Voodoo on the Slopes…and Other Winter Rituals

Winter in Texas lasts about two weeks. It starts
when people stop running their air conditioners. It ends roughly one week after
the hard freeze that catches everyone unprepared, kills all the plants and causes
500 traffic accidents in the first hour of the morning commute. The only other
winter ritual to look forward to is the spectacle of The Big Hair and Fur Coat
Exhibition. And that is pretty much it for the season.


As such, it should come as no surprise that this kind of climate does not breed
a lot of 100-day skiers. We have our die-hards, to be sure. And hordes of Texans
do descend upon Colorado every year, never failing to give the locals there
new reasons to hate them. But beyond that, the Texas ski culture defines hardcore
as two annual five-day trips to the Rockies – which gives you just enough time
to realize there’s something very wrong with your priorities before you are
forced to return to them.

It’s an abrupt change, coming down from that kind of trip. One day you’re
in the alpine, making turns and howling like a hyena, and the next day you wake
up to a sweltering morning at least 1,000 miles away from the mountains. You’re
back home, and yet you still feel relaxed and mellow, as if you are on the hill.
Eventually, the afterglow wears off and you realize that your ski season is
already over, ending as unceremoniously as it began. No celebrations or rituals
signified its arrival. There was no desperate push to get the last runs at the
local hill before the meltdown. All you had was your five-day ski vacation.

I started skiing on that type of trip. I was 29 years old. My entire season
consisted of four days in Park City, and I was hopelessly addicted by the time
I got back to Dallas. Before that trip, I didn’t really know what I was missing.
After that trip, all I could think about was getting out of the 100-degree Texas
heat and embracing the alpine lifestyle.

By some quirk of karma, my work carried me to Seattle last November-depositing
me in the Emerald City in time to get a bunch of ski days, but not early enough
to experience the pre-season rituals of anticipation associated with living
in a ski town. My ski season just sort of started.

But this year, I began to understand why skiers consider October and November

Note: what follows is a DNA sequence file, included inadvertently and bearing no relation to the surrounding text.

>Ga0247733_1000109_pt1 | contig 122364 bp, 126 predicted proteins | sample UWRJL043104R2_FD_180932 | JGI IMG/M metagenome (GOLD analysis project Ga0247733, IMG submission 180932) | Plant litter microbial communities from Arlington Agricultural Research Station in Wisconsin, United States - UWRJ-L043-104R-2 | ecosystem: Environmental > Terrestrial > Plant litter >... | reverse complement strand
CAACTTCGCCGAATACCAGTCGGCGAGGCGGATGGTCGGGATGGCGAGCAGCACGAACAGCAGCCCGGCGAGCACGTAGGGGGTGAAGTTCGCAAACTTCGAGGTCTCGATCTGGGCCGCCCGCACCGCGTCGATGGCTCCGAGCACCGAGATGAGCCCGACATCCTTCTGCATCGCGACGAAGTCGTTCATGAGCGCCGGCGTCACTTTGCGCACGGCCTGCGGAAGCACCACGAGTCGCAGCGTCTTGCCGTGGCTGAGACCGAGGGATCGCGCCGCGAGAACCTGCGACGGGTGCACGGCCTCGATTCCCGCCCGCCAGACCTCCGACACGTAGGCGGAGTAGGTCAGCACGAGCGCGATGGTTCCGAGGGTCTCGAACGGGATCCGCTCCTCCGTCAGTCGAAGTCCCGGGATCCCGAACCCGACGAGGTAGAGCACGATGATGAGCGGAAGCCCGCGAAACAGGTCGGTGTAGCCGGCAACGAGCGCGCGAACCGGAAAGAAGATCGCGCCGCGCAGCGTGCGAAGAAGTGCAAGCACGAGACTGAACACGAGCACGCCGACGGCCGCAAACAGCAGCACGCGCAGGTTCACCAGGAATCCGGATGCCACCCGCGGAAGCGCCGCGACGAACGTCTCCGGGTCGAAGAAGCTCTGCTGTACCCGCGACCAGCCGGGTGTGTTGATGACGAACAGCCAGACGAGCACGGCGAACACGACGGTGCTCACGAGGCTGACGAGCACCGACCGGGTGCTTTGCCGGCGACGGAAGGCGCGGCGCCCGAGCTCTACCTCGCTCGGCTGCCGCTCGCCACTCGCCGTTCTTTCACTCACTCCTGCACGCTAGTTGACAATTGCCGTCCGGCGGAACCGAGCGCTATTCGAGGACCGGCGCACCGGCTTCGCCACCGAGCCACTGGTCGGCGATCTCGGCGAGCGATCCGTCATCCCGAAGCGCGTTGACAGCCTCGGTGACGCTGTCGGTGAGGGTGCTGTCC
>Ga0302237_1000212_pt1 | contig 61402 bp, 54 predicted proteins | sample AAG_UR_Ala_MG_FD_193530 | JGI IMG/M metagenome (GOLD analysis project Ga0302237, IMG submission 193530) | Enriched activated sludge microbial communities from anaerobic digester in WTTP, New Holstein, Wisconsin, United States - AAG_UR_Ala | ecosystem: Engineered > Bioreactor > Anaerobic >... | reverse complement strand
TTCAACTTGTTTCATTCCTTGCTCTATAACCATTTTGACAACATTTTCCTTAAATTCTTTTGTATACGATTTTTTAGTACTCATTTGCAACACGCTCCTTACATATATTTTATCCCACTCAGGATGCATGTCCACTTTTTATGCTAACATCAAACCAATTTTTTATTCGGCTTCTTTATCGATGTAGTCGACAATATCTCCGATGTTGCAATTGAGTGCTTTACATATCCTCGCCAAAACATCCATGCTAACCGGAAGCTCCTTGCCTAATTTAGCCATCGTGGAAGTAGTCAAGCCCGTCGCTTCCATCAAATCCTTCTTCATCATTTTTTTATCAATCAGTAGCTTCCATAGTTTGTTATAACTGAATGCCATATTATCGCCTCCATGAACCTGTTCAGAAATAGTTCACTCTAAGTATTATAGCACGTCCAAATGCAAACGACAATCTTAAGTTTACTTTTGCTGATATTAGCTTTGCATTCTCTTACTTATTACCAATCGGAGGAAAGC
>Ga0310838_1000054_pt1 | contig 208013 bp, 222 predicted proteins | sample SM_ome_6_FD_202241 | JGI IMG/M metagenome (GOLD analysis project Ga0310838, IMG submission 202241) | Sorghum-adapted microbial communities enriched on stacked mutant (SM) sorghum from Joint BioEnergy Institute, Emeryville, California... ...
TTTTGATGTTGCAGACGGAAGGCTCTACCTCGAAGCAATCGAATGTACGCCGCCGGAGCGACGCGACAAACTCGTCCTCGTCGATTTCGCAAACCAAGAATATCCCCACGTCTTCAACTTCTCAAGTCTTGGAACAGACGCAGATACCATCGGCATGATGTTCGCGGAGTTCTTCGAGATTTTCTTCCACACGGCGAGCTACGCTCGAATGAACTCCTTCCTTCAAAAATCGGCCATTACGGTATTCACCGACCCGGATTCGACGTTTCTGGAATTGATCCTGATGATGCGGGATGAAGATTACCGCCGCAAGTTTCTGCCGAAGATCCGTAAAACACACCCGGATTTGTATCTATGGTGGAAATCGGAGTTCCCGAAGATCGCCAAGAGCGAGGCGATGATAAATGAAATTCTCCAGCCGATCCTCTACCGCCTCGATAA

the cruelest months. We’re all amped up with no snow to rip.

It started on the opening night of the Warren Miller movie-my first ever theater
screening. The room was packed with shameless addicts and hopeless freaks, all
of us drooling helplessly as we watched some of the best skiers in the world
negotiate the sickest lines imaginable. By the time the movie ended, half of
our group was violently insisting that we make the 20-hour drive to Montana-on
a solid rumor that three feet of fresh had just fallen. The other half of the
group demanded that we stop for a snack first.

We got as far as the bar one block away from the theater, where just one beer
turned into far too many tequila shots, and road-trip bravado faded into murmurs
of designated drivers and cab service. Slogging it out to Montana was still
a tempting proposition, but none of us was sober enough to find the Interstate.

Which was a good thing, actually. After all, we were only three weeks away
from a Thanksgiving trip to Whistler and the glorious rituals of opening-day
festivities and debauchery. We had to focus. Arrangements had to be made. Someone
trustworthy would have to procure supplies.

I was contemplating these matters the next day as I stood in line to drop off
my skis for pre-season tuning. The smell of melting wax was intoxicating. The
air bristled with ski talk. I caught fragments of conversations about trips,
resort openings and snow reports. The early snowfall in the Rockies and Sierras
had everyone wondering when our local ski areas would open for the season. It
hadn’t rained in weeks in Seattle. There was no snow in the mountains. The skiers
were getting restless.

“According to the weathermen, there’s a high-pressure front parked over Puget
Sound and it’s pushing all the wet stuff from the Gulf of Alaska south to Oregon
and California.”

Even as the girl waiting in line next to me was saying it, I couldn’t believe
that I actually understood or cared about the words flying out of her mouth.
I stared at her, studying the shape of her skull before answering, “Yeah, the
weather channel is all I’ve been watching too. It’s been a daily hell.”

This snow situation was becoming a real problem. Beyond delaying our access
to the local hills, it threatened the Whistler trip. The situation demanded
drastic measures.

On my way home from the ski shop, I stopped at a friend’s house for consultation.
He has lived in Seattle his entire life, except for the years he attended medical
school – in Colorado. I figured he would be a decent source for snow rituals.

The door was open when I got there. I walked inside to find the doctor drunk
and naked, sharpening the edges of his snowboard.

“This brings snow,” he said. Then he took a long pull off a bottle of whiskey
and spit it all over his board. It was a terrifying display, and one I shall
not soon forget. As he handed me the bottle, I couldn’t help but wonder what
other perversions he was capable of. And then I realized that it didn’t really
matter as long as his ritual brought snow – and he promised to put his pants
on when it was over.

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